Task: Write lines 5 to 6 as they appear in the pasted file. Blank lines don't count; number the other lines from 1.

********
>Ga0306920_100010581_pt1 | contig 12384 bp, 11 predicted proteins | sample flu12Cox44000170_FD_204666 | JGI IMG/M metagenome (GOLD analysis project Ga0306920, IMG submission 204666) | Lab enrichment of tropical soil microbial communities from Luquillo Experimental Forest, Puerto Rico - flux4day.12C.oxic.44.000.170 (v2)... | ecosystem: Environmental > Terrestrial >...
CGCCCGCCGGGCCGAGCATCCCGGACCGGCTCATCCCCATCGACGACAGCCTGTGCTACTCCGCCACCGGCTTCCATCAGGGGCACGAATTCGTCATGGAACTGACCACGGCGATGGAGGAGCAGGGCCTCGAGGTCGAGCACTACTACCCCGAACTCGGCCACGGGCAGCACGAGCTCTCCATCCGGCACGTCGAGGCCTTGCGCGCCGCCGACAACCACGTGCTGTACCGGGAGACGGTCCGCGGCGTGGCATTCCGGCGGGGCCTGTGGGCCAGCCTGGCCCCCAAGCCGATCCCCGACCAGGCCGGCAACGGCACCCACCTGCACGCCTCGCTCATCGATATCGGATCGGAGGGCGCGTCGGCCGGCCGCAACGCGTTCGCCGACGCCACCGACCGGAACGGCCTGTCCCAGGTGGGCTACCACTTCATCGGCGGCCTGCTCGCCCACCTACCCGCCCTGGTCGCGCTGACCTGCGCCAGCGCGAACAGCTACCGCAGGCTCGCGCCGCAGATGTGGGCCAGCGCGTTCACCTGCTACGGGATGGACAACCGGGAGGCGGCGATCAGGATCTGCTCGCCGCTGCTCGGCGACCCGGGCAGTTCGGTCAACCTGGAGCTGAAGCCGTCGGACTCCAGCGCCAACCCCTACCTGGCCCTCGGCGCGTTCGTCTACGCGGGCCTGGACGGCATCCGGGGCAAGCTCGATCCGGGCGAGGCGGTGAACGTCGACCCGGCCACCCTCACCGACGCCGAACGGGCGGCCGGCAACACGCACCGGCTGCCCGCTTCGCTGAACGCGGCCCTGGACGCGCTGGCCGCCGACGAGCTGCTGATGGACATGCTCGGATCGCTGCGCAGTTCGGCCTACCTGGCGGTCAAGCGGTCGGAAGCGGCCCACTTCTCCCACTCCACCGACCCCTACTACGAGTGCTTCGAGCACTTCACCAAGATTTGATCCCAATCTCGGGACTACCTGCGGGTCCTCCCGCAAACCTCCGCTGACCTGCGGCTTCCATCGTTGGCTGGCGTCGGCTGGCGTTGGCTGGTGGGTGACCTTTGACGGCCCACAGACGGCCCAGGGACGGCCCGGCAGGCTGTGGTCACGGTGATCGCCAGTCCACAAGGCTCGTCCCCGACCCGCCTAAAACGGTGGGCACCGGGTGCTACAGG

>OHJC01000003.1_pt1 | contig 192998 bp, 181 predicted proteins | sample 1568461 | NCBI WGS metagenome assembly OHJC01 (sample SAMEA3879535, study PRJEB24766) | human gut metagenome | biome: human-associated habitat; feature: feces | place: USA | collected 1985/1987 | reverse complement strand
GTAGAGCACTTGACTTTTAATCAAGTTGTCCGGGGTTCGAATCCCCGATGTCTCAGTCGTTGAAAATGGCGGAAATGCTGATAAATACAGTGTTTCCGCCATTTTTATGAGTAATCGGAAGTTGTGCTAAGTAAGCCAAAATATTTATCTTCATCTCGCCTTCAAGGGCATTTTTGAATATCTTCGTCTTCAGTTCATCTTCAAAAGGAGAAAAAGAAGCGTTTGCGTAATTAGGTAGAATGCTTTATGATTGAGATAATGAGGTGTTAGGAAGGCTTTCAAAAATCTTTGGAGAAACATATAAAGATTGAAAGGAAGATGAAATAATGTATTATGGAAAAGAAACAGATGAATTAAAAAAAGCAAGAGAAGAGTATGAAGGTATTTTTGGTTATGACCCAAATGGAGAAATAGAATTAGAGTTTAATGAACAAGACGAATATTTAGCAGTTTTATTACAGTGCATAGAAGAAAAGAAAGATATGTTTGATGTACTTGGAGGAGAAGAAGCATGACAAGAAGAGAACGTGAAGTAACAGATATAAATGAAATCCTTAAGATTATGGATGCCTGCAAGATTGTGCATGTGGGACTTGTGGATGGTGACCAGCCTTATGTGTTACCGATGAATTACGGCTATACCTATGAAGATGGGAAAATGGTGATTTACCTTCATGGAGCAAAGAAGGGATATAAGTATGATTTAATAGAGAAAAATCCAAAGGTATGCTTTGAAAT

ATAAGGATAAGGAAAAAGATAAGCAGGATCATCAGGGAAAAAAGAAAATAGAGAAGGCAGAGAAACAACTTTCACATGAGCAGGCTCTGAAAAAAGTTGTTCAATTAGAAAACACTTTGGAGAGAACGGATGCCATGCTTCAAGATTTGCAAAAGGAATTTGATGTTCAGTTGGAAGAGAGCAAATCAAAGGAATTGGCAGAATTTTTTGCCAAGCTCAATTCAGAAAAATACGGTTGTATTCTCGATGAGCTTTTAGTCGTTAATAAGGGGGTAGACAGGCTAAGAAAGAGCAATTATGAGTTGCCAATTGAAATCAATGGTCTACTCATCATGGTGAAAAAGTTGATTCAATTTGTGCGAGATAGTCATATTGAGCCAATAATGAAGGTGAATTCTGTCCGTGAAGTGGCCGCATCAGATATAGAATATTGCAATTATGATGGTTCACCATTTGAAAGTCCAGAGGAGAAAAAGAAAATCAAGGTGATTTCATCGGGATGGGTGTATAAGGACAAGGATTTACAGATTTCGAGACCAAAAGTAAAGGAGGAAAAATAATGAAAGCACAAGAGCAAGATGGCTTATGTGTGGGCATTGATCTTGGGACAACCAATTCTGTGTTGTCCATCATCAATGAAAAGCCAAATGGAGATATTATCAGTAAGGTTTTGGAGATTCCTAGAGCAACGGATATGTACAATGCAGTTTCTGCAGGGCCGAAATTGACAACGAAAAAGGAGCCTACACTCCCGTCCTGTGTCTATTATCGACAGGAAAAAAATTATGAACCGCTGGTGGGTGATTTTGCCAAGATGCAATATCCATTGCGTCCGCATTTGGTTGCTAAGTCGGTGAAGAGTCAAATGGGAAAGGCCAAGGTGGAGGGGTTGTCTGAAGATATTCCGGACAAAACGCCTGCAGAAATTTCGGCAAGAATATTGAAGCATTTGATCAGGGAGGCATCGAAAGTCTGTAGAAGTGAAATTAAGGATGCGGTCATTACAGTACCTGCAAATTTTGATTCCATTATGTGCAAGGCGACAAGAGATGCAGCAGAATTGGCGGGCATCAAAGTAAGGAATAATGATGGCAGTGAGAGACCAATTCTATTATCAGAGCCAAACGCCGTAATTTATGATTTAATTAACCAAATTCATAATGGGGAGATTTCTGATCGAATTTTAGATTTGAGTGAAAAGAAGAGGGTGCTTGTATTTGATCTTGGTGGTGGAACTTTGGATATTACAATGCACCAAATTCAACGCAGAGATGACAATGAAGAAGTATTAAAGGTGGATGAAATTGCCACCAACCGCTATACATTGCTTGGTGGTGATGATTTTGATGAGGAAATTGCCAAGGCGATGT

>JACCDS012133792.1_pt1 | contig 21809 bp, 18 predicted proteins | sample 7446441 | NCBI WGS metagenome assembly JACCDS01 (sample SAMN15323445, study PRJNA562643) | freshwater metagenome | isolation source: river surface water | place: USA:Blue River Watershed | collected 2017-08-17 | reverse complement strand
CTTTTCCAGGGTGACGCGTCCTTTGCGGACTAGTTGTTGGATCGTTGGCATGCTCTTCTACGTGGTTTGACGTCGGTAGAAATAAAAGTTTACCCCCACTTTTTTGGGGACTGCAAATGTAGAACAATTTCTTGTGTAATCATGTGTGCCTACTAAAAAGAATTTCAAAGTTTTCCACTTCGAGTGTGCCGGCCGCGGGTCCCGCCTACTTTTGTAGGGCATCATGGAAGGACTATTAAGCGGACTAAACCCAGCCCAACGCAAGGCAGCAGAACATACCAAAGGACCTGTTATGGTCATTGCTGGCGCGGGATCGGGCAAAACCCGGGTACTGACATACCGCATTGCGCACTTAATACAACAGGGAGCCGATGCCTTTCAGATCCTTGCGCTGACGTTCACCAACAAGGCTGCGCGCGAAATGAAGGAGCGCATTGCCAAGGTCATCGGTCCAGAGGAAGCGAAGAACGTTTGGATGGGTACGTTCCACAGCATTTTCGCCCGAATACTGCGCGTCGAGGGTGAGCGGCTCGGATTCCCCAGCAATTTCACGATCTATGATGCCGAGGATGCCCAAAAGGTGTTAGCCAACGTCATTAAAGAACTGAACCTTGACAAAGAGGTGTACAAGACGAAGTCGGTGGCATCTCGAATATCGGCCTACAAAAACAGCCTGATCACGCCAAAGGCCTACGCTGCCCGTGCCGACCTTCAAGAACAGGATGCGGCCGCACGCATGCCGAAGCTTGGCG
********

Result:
ATAAGGATAAGGAAAAAGATAAGCAGGATCATCAGGGAAAAAAGAAAATAGAGAAGGCAGAGAAACAACTTTCACATGAGCAGGCTCTGAAAAAAGTTGTTCAATTAGAAAACACTTTGGAGAGAACGGATGCCATGCTTCAAGATTTGCAAAAGGAATTTGATGTTCAGTTGGAAGAGAGCAAATCAAAGGAATTGGCAGAATTTTTTGCCAAGCTCAATTCAGAAAAATACGGTTGTATTCTCGATGAGCTTTTAGTCGTTAATAAGGGGGTAGACAGGCTAAGAAAGAGCAATTATGAGTTGCCAATTGAAATCAATGGTCTACTCATCATGGTGAAAAAGTTGATTCAATTTGTGCGAGATAGTCATATTGAGCCAATAATGAAGGTGAATTCTGTCCGTGAAGTGGCCGCATCAGATATAGAATATTGCAATTATGATGGTTCACCATTTGAAAGTCCAGAGGAGAAAAAGAAAATCAAGGTGATTTCATCGGGATGGGTGTATAAGGACAAGGATTTACAGATTTCGAGACCAAAAGTAAAGGAGGAAAAATAATGAAAGCACAAGAGCAAGATGGCTTATGTGTGGGCATTGATCTTGGGACAACCAATTCTGTGTTGTCCATCATCAATGAAAAGCCAAATGGAGATATTATCAGTAAGGTTTTGGAGATTCCTAGAGCAACGGATATGTACAATGCAGTTTCTGCAGGGCCGAAATTGACAACGAAAAAGGAGCCTACACTCCCGTCCTGTGTCTATTATCGACAGGAAAAAAATTATGAACCGCTGGTGGGTGATTTTGCCAAGATGCAATATCCATTGCGTCCGCATTTGGTTGCTAAGTCGGTGAAGAGTCAAATGGGAAAGGCCAAGGTGGAGGGGTTGTCTGAAGATATTCCGGACAAAACGCCTGCAGAAATTTCGGCAAGAATATTGAAGCATTTGATCAGGGAGGCATCGAAAGTCTGTAGAAGTGAAATTAAGGATGCGGTCATTACAGTACCTGCAAATTTTGATTCCATTATGTGCAAGGCGACAAGAGATGCAGCAGAATTGGCGGGCATCAAAGTAAGGAATAATGATGGCAGTGAGAGACCAATTCTATTATCAGAGCCAAACGCCGTAATTTATGATTTAATTAACCAAATTCATAATGGGGAGATTTCTGATCGAATTTTAGATTTGAGTGAAAAGAAGAGGGTGCTTGTATTTGATCTTGGTGGTGGAACTTTGGATATTACAATGCACCAAATTCAACGCAGAGATGACAATGAAGAAGTATTAAAGGTGGATGAAATTGCCACCAACCGCTATACATTGCTTGGTGGTGATGATTTTGATGAGGAAATTGCCAAGGCGATGT

>JACCDS012133792.1_pt1 | contig 21809 bp, 18 predicted proteins | sample 7446441 | NCBI WGS metagenome assembly JACCDS01 (sample SAMN15323445, study PRJNA562643) | freshwater metagenome | isolation source: river surface water | place: USA:Blue River Watershed | collected 2017-08-17 | reverse complement strand